The Edmond J. Safra Center for Ethics seeks to strengthen teaching and research about pressing ethical issues; to foster sound norms of ethical reasoning and civic discussion; and to share the work of our community in the public interest. 

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Upcoming Events

2019 Feb 01

"Ethics in Your World" Book Series with Larry Lessig

3:00pm to 4:00pm


Harvard Book Store, 1256 Massachusetts Ave, Cambridge MA

3rd try lessig cover

In collaboration with the Harvard Book Store, we are thrilled to welcome former Director of the Edmond J. Safra Center for Ethics and Harvard Law School professor LAWRENCE LESSIG—author of The Future of Ideas and Code and Other Laws of Cyberspace—for a discussion of his latest book, America, Compromised.... Read more about "Ethics in Your World" Book Series with Larry Lessig

Latest News

"Who's Got Personality?" an Interview with Deb Chasman and Merve Emre

October 1, 2018

Deb Chasman, 2018-19 Fellow-in-Residence and Editor-in-Chief of Boston Review, conducted a fascinating interview with Merve Emre on personality tests like the Myers-Briggs Type Indicator. In their conversation, they explore "what the test really measures and what it misses, how it has come to function as a form of divination and therapy in an age of secular alienation, and why its claims of innateness are at odds with richer understandings of personality and character."

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Read more about "Who's Got Personality?" an Interview with Deb Chasman and Merve Emre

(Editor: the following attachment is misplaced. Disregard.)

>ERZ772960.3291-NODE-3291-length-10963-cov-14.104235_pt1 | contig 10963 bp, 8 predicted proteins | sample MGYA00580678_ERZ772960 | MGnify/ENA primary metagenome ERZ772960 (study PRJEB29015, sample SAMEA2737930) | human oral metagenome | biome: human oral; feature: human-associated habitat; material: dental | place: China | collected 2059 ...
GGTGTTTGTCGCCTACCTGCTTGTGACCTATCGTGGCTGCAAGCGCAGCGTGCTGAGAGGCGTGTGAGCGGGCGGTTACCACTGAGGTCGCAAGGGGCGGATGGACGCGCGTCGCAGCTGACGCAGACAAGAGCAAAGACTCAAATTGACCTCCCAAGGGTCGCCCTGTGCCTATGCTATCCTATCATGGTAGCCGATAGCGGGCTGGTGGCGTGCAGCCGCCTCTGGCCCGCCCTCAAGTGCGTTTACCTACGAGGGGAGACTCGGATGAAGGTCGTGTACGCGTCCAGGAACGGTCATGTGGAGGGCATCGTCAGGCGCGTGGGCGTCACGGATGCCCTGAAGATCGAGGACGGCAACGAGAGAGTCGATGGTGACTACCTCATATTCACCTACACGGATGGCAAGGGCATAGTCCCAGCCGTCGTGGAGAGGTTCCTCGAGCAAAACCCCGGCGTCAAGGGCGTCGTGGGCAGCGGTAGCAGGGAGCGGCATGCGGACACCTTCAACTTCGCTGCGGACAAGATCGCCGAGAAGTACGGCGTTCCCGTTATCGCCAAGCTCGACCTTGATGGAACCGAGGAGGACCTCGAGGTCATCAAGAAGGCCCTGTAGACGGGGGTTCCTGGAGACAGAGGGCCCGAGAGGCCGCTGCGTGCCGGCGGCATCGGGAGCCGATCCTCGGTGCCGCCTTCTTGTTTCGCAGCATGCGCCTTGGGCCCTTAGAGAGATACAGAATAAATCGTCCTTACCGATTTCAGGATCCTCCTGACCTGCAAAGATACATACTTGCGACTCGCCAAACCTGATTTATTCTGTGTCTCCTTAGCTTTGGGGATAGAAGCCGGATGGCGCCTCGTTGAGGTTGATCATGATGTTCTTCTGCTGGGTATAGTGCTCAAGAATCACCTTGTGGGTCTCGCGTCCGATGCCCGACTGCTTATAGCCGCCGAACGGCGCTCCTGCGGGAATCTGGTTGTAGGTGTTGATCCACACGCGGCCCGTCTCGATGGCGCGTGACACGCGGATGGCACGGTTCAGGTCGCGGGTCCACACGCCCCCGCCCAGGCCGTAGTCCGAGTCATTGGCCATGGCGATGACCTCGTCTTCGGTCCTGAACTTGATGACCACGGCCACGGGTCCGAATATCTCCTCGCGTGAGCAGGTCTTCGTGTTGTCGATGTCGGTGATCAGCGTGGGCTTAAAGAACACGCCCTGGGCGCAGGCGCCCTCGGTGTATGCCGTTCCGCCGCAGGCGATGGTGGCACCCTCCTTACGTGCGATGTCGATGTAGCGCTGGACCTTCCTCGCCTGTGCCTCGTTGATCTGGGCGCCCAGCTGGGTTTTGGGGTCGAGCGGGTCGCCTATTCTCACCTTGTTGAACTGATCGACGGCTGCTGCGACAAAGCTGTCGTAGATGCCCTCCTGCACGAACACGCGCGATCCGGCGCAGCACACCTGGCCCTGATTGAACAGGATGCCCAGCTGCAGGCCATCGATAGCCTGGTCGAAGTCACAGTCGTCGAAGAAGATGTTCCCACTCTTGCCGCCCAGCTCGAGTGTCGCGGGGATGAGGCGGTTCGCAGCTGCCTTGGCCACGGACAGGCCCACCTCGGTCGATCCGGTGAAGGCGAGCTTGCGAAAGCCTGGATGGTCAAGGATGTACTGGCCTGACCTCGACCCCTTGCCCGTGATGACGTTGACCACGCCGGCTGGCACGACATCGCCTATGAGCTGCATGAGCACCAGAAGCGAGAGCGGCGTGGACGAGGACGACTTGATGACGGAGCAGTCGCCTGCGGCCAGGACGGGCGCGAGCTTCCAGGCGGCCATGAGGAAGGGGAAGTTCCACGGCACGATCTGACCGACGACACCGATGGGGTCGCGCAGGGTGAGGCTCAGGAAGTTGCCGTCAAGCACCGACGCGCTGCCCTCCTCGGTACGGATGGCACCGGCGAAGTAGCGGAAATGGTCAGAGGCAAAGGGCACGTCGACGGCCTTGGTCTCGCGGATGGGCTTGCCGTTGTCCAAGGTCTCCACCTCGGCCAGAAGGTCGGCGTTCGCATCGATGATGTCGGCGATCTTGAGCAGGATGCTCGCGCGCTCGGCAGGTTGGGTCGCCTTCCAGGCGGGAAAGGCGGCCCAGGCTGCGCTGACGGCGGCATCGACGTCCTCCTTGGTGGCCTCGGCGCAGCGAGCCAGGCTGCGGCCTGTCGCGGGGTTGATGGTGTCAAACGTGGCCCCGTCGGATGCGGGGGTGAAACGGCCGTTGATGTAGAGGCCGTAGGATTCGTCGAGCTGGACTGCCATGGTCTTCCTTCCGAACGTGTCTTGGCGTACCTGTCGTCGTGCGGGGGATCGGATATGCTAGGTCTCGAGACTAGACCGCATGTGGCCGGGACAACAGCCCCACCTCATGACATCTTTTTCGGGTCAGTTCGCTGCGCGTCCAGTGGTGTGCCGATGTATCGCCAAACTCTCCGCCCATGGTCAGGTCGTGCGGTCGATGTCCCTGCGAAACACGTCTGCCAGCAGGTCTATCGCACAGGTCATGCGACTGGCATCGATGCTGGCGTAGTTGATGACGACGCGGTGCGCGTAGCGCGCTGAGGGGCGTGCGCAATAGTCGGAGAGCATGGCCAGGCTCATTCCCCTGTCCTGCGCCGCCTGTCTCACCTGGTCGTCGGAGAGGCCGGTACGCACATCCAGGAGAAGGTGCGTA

For the Record

‘For the Record’ is a feature where our Fellows-in-Residence and Graduate Fellows have a chance to present their research ideas informally, reflect on their experience at the Center, or report on Center events.

This month's For the Record comes from Graduate Fellow Rachel Achs, PhD candidate in Philosophy. Her primary research is in ethics and moral psychology, although she has also long maintained an interest in the philosophy of Immanuel Kant on a breadth of topics ranging from metaphysics to aesthetics.

Blame and Conventional Meaning
Rachel Achs 

Many theoretical questions seem especially pressing in the context of the unfolding #MeToo movement. Those most related to my own work in moral philosophy are about blame and its warrant: What makes it appropriate to blame people for their mistakes, particularly when blaming involves an attempt or desire to retaliate against an offender by harming that person? And what sorts of penalties are appropriately matched to what sorts of violations? 

One thing that makes it difficult to theorize about blame is that it’s not a particularly unified concept. There are diverse ways of blaming – frustrated yelling, cold silence, public “calling out,” private resentment, punitive sanctions – and philosophers have disagreed over what, if any, essential ingredients blame has. Some have thought that blame consists in a set of judgments about wrongdoing and its consequences; others have thought that blame essentially includes a physiological emotional reaction; and others still, a way of behaving, or a desire that the wrongdoing not have occurred, or a reorientation of one’s relationship with the alleged wrongdoer. In my own view, what unifies the diverse manifestations of blame into a singular phenomenon is actually the blamer’s own conception of what she is doing. Read more

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